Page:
October 14: Ah, Sarria. Your name is full of associations. It is the last place that a pilgrim can begin his/her journey and still receive a compostella certifying that he/she has walked the Camino. As a result the number of pilgrims goes up exponentially once you reach Sarria.
Today was another excellent day that seemed to go by quickly. Though my weather app promised sunny skies we were actually walking in fog most of the day and it was decidedly chilly. It was very Lord of the Rings-ish. We expected the evil nazgul on their black horses to appear at any time in pursuit.
Early in the day, for the second or third time, I met Andrew from Glasgow, a retired chemist who has worked in upper management in industry, taught at the post secondary level and also studied sociology and social psychology. The miles flew by as we chatted. He is walking the Camino in three stages, two weeks at a time, and tomorrow he flies home out of Santiago. This is fortuitous because tomorrow I pick Susan up at Santiago Airport. After checking into bus schedules, Andrew has decided to take a taxi tomorrow and for the cost of the bus fare (about €15) I will go with him. (I think he has more money than I.)
Along the way we encountered a rest stop was was a wonderful kind of “hippie haven.” A young man had turned a very old house and barn into a way station where they provided a profusion of drinks, fruit, snacks and almost anything you can imagine. There were couches to sit on and blankets to wrap yourself in. Five young kittens frolicked in the yard. There were no prices, just a donation basket.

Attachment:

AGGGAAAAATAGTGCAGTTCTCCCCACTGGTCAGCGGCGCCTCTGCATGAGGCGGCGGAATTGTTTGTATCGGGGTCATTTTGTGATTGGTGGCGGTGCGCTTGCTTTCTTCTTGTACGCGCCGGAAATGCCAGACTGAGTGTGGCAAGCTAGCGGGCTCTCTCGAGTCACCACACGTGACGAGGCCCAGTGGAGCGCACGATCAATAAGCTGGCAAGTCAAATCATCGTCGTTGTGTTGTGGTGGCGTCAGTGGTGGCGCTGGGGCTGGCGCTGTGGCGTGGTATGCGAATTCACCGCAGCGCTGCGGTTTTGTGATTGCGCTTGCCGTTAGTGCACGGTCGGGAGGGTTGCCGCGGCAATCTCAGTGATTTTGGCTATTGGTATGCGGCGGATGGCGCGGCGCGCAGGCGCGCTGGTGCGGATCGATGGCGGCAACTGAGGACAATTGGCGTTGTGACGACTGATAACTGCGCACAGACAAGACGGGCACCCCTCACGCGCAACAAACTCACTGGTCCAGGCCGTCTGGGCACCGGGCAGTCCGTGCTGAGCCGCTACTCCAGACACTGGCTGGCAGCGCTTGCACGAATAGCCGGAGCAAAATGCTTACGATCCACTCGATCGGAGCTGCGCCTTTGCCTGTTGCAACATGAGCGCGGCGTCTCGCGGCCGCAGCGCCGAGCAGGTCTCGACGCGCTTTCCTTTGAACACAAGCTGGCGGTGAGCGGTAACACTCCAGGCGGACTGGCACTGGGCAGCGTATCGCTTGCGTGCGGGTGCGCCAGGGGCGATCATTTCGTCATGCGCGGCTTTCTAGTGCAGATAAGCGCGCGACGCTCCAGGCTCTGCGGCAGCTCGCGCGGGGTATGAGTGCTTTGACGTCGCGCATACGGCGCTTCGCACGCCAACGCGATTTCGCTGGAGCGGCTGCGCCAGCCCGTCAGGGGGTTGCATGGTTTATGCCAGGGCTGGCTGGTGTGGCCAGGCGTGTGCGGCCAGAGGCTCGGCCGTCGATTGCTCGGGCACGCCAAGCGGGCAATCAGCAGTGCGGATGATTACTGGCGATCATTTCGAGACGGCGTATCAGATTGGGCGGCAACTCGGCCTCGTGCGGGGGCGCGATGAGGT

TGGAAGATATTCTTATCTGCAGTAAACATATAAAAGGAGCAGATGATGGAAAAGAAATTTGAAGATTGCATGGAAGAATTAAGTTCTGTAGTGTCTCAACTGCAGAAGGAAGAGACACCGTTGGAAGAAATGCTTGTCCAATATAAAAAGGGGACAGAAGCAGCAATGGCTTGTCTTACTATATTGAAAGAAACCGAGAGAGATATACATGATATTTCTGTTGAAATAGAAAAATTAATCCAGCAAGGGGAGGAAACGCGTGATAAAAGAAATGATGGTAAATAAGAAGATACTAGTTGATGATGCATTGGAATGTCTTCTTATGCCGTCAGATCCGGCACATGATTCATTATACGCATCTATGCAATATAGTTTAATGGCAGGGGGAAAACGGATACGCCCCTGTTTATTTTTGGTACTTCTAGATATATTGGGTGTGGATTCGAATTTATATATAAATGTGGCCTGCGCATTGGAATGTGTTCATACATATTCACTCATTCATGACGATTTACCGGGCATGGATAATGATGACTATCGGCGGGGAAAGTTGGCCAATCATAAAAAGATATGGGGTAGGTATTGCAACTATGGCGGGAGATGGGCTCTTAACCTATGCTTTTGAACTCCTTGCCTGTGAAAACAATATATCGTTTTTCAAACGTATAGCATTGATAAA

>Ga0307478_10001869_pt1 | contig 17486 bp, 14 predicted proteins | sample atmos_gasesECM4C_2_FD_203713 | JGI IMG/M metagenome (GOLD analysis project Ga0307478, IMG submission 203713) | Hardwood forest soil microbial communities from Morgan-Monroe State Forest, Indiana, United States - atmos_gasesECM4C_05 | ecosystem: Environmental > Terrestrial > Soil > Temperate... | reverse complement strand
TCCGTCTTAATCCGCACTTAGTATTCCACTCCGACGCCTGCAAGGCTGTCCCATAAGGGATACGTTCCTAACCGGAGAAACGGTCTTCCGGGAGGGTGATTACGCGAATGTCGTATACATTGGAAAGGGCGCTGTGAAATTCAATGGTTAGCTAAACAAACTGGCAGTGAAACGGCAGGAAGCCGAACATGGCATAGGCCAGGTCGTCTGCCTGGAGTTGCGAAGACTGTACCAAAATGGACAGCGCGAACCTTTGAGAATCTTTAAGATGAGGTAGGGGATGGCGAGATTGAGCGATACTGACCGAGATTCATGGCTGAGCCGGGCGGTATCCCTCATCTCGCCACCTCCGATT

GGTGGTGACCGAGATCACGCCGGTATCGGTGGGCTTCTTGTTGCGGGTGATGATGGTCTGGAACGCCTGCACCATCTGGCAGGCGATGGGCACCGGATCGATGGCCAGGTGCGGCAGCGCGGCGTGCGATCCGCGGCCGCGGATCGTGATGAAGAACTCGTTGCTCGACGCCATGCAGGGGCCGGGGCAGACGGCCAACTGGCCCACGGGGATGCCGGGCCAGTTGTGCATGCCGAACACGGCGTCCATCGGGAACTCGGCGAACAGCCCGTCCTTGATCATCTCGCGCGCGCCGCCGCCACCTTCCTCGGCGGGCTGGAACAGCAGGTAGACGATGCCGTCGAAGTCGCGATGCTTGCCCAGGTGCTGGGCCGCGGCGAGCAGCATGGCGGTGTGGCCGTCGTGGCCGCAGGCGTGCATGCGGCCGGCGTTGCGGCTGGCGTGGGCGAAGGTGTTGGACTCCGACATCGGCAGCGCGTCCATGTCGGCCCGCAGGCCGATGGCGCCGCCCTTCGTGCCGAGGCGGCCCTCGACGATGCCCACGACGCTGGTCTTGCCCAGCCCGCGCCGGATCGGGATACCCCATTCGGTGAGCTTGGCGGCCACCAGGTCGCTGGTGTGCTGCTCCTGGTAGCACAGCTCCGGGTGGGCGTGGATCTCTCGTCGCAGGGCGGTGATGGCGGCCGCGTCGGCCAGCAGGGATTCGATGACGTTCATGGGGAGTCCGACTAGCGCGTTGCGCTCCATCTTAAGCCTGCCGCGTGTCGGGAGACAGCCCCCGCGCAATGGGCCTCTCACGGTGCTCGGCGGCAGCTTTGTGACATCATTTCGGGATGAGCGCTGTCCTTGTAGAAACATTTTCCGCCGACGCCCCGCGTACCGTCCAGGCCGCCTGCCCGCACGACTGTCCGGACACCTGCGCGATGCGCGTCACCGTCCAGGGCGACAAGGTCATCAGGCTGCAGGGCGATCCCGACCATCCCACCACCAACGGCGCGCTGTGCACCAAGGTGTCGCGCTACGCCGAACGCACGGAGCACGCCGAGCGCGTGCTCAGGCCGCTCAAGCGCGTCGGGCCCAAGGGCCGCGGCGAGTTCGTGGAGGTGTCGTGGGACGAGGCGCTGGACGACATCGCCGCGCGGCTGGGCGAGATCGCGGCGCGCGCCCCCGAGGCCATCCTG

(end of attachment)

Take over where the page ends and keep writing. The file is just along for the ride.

I checked into the pension that Susan had booked for us in Sarria and it is very nice. We have heard that accommodations are very tight due to the influx of pilgrims and so it is best to reserve or to stop at places other than the standard ones. Julie got no sleep last night due to the extreme snoring and sleep apnea of a fellow pilgrim so she decided that if there was a single room available here then she would take it to be guaranteed a good night’s sleep. There was.
After checking in and sorting out the bus/taxi issues, we walked into the old town where all the albergues, bars and restaurants are. We settled into a sidewalk cafe and ordered an assortment of tapas (appetizers): olives, cooked ham, asparagus, cheese and prepared meats with bread. And of course, wine or beer. We wanted to try pulpo (octopus) which is a regional specialty but it was not going to be available until 7:30 and it was now only 6:00. So we sat and ate and drank beer and wine and talked.
Various people we had met along the way came to join us and then moved on — Michael and Cholena from Australia (we toasted Michael’s 40th birthday), two women from England and Switzerland/Canada, and finally Andrés, a lawyer from Germany with a wonderful, droll sense of humour. Finally the pulpo arrived and Andrés ordered a bottle of fine Rioja wine. It was an evening of great hilarity fuelled by good wine and we all enjoyed it tremendously. Andrew said it was the highlight of his Camino.
It seems odd that I won’t be walking tomorrow but I am looking forward to a day of rest and seeing Susan again. The pension is very comfortable. It will be the first time that I have stayed in the same place for two nights. Julie is walking on tomorrow so will not have a chance to meet Susan, which she would like to do. I am unsure how many, if any, of my Camino friends will be able to meet us either along the way or in Santiago. I hear that it is amazing how many people encounter each other again in Santiago so who knows?